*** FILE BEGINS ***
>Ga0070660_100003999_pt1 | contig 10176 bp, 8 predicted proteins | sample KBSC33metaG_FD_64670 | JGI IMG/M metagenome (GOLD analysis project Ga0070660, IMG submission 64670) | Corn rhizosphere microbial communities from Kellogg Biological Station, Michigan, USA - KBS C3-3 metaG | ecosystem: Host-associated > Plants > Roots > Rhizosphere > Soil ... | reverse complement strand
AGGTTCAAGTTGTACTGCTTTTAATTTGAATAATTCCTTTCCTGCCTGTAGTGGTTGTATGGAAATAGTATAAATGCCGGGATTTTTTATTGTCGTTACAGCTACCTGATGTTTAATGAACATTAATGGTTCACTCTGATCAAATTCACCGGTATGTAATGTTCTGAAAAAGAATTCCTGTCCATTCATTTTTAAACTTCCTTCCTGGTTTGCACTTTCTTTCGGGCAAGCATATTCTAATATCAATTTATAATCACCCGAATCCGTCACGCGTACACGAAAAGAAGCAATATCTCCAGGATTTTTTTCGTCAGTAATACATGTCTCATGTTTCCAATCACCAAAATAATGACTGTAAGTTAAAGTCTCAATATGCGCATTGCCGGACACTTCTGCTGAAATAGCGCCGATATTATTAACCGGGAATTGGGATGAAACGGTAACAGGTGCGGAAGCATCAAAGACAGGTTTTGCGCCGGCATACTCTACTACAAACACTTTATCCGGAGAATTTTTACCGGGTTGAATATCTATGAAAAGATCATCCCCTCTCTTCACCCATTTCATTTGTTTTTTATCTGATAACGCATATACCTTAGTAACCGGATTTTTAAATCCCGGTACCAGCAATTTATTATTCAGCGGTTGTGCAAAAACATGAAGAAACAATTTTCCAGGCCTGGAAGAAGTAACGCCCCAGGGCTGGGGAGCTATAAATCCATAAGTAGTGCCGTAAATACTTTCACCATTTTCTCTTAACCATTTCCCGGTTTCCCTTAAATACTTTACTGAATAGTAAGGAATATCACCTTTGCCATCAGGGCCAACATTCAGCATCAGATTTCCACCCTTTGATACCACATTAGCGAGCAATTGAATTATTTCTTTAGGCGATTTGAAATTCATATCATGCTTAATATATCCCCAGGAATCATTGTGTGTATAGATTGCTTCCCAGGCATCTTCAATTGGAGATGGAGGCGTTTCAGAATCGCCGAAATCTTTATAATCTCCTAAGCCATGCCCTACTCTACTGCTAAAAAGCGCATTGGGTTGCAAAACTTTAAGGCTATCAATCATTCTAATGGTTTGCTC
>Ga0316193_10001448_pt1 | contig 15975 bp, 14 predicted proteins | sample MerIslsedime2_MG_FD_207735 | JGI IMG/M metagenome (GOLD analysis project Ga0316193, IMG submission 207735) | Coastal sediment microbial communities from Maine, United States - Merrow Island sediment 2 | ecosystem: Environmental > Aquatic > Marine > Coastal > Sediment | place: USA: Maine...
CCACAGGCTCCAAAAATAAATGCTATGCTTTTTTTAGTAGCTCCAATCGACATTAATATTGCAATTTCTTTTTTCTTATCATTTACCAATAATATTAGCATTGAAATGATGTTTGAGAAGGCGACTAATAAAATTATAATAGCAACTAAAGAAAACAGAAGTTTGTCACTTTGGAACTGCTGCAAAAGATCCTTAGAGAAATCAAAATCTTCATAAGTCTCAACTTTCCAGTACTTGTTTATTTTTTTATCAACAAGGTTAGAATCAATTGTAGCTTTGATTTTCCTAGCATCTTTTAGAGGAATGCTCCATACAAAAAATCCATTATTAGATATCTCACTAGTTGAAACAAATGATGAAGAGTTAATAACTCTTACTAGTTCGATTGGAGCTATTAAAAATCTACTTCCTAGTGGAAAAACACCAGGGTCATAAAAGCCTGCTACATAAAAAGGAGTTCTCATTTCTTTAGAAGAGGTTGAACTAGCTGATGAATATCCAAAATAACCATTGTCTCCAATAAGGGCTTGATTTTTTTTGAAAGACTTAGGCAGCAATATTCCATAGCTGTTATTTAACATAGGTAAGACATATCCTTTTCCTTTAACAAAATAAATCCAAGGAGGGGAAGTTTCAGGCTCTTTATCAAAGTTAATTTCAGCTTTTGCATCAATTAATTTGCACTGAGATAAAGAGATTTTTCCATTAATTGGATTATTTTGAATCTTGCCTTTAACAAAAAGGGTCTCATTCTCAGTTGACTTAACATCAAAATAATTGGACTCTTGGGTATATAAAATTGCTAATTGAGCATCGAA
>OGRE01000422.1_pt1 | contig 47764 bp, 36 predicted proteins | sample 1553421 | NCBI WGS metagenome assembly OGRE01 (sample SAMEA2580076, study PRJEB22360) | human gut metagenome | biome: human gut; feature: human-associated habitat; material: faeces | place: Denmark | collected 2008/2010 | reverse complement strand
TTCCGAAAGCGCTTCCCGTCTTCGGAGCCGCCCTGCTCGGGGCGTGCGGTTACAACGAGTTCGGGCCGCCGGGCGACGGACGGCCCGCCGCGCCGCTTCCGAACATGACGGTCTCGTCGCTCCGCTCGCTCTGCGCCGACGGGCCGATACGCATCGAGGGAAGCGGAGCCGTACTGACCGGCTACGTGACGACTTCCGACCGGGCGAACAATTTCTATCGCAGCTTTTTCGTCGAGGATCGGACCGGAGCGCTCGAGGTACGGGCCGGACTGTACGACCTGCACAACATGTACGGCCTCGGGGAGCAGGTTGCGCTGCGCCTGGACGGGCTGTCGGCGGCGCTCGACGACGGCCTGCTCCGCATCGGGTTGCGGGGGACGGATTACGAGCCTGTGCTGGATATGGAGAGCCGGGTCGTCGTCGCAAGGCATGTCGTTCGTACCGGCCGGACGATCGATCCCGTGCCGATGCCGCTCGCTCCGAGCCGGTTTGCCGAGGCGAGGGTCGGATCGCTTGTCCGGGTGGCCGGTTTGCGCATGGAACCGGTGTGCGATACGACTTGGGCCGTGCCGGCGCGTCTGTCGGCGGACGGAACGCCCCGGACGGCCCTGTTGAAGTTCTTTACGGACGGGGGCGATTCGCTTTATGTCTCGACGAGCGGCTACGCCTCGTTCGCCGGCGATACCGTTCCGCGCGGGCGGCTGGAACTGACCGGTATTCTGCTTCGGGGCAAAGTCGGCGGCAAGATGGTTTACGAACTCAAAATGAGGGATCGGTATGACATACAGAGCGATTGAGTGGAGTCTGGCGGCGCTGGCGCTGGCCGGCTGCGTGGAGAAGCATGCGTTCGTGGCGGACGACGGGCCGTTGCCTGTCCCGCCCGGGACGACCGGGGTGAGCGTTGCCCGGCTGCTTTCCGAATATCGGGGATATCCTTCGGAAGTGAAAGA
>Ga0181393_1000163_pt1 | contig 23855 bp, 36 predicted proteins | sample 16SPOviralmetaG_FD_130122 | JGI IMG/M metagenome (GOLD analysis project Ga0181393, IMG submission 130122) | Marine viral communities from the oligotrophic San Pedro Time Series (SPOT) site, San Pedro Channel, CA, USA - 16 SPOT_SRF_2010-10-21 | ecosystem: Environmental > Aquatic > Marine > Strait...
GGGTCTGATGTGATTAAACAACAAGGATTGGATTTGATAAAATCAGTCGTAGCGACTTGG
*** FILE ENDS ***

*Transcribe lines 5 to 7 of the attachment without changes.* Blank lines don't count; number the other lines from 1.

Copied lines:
>OGRE01000422.1_pt1 | contig 47764 bp, 36 predicted proteins | sample 1553421 | NCBI WGS metagenome assembly OGRE01 (sample SAMEA2580076, study PRJEB22360) | human gut metagenome | biome: human gut; feature: human-associated habitat; material: faeces | place: Denmark | collected 2008/2010 | reverse complement strand
TTCCGAAAGCGCTTCCCGTCTTCGGAGCCGCCCTGCTCGGGGCGTGCGGTTACAACGAGTTCGGGCCGCCGGGCGACGGACGGCCCGCCGCGCCGCTTCCGAACATGACGGTCTCGTCGCTCCGCTCGCTCTGCGCCGACGGGCCGATACGCATCGAGGGAAGCGGAGCCGTACTGACCGGCTACGTGACGACTTCCGACCGGGCGAACAATTTCTATCGCAGCTTTTTCGTCGAGGATCGGACCGGAGCGCTCGAGGTACGGGCCGGACTGTACGACCTGCACAACATGTACGGCCTCGGGGAGCAGGTTGCGCTGCGCCTGGACGGGCTGTCGGCGGCGCTCGACGACGGCCTGCTCCGCATCGGGTTGCGGGGGACGGATTACGAGCCTGTGCTGGATATGGAGAGCCGGGTCGTCGTCGCAAGGCATGTCGTTCGTACCGGCCGGACGATCGATCCCGTGCCGATGCCGCTCGCTCCGAGCCGGTTTGCCGAGGCGAGGGTCGGATCGCTTGTCCGGGTGGCCGGTTTGCGCATGGAACCGGTGTGCGATACGACTTGGGCCGTGCCGGCGCGTCTGTCGGCGGACGGAACGCCCCGGACGGCCCTGTTGAAGTTCTTTACGGACGGGGGCGATTCGCTTTATGTCTCGACGAGCGGCTACGCCTCGTTCGCCGGCGATACCGTTCCGCGCGGGCGGCTGGAACTGACCGGTATTCTGCTTCGGGGCAAAGTCGGCGGCAAGATGGTTTACGAACTCAAAATGAGGGATCGGTATGACATACAGAGCGATTGAGTGGAGTCTGGCGGCGCTGGCGCTGGCCGGCTGCGTGGAGAAGCATGCGTTCGTGGCGGACGACGGGCCGTTGCCTGTCCCGCCCGGGACGACCGGGGTGAGCGTTGCCCGGCTGCTTTCCGAATATCGGGGATATCCTTCGGAAGTGAAAGA
>Ga0181393_1000163_pt1 | contig 23855 bp, 36 predicted proteins | sample 16SPOviralmetaG_FD_130122 | JGI IMG/M metagenome (GOLD analysis project Ga0181393, IMG submission 130122) | Marine viral communities from the oligotrophic San Pedro Time Series (SPOT) site, San Pedro Channel, CA, USA - 16 SPOT_SRF_2010-10-21 | ecosystem: Environmental > Aquatic > Marine > Strait...